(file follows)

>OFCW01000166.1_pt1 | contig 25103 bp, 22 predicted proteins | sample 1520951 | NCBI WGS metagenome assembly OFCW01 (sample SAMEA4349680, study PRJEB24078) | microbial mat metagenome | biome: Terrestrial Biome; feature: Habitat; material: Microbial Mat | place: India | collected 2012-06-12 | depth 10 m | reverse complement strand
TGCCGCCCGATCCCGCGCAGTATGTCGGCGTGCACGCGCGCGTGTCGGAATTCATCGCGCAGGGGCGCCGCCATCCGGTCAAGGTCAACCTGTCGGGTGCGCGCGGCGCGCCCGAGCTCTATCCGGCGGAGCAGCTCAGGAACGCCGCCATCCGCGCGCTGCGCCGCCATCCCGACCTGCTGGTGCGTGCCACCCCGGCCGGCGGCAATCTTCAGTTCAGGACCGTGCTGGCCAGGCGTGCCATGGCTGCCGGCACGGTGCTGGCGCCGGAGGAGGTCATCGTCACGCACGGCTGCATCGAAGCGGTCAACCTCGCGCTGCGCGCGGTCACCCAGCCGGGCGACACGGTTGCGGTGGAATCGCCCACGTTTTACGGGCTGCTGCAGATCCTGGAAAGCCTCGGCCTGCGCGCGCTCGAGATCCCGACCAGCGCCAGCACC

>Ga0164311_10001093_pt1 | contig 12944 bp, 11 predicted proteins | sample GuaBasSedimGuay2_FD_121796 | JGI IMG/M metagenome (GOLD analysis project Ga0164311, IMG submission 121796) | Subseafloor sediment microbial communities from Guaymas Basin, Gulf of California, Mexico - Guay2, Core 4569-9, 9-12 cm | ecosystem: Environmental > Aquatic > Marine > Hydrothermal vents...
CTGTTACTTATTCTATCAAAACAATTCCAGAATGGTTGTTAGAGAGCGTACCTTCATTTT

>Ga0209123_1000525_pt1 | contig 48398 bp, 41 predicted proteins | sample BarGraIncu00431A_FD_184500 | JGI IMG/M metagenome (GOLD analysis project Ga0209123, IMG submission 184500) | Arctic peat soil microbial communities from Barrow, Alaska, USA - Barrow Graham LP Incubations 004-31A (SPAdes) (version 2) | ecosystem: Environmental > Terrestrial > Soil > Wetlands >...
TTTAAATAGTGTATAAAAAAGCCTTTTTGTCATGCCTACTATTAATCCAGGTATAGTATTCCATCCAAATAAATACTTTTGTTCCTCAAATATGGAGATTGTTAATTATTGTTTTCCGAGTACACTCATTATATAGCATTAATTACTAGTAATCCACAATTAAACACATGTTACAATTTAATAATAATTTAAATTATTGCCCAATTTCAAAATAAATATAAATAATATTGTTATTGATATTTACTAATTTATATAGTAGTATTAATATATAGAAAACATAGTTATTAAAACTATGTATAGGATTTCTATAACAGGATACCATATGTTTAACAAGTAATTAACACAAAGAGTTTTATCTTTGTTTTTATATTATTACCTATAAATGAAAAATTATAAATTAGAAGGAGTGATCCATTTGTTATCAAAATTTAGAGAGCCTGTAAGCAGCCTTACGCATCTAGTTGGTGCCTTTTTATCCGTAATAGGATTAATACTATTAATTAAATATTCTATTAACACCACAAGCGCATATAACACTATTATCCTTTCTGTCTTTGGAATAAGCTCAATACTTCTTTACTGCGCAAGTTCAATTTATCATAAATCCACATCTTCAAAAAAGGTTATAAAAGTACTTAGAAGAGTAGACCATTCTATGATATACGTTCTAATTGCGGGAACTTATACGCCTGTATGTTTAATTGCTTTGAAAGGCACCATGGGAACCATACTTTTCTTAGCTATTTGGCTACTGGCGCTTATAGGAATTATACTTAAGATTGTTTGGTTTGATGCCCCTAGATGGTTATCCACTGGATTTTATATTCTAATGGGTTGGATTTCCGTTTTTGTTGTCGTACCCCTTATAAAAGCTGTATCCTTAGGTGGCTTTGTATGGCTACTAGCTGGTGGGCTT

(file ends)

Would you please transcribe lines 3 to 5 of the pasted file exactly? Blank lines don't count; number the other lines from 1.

>Ga0164311_10001093_pt1 | contig 12944 bp, 11 predicted proteins | sample GuaBasSedimGuay2_FD_121796 | JGI IMG/M metagenome (GOLD analysis project Ga0164311, IMG submission 121796) | Subseafloor sediment microbial communities from Guaymas Basin, Gulf of California, Mexico - Guay2, Core 4569-9, 9-12 cm | ecosystem: Environmental > Aquatic > Marine > Hydrothermal vents...
CTGTTACTTATTCTATCAAAACAATTCCAGAATGGTTGTTAGAGAGCGTACCTTCATTTT

>Ga0209123_1000525_pt1 | contig 48398 bp, 41 predicted proteins | sample BarGraIncu00431A_FD_184500 | JGI IMG/M metagenome (GOLD analysis project Ga0209123, IMG submission 184500) | Arctic peat soil microbial communities from Barrow, Alaska, USA - Barrow Graham LP Incubations 004-31A (SPAdes) (version 2) | ecosystem: Environmental > Terrestrial > Soil > Wetlands >...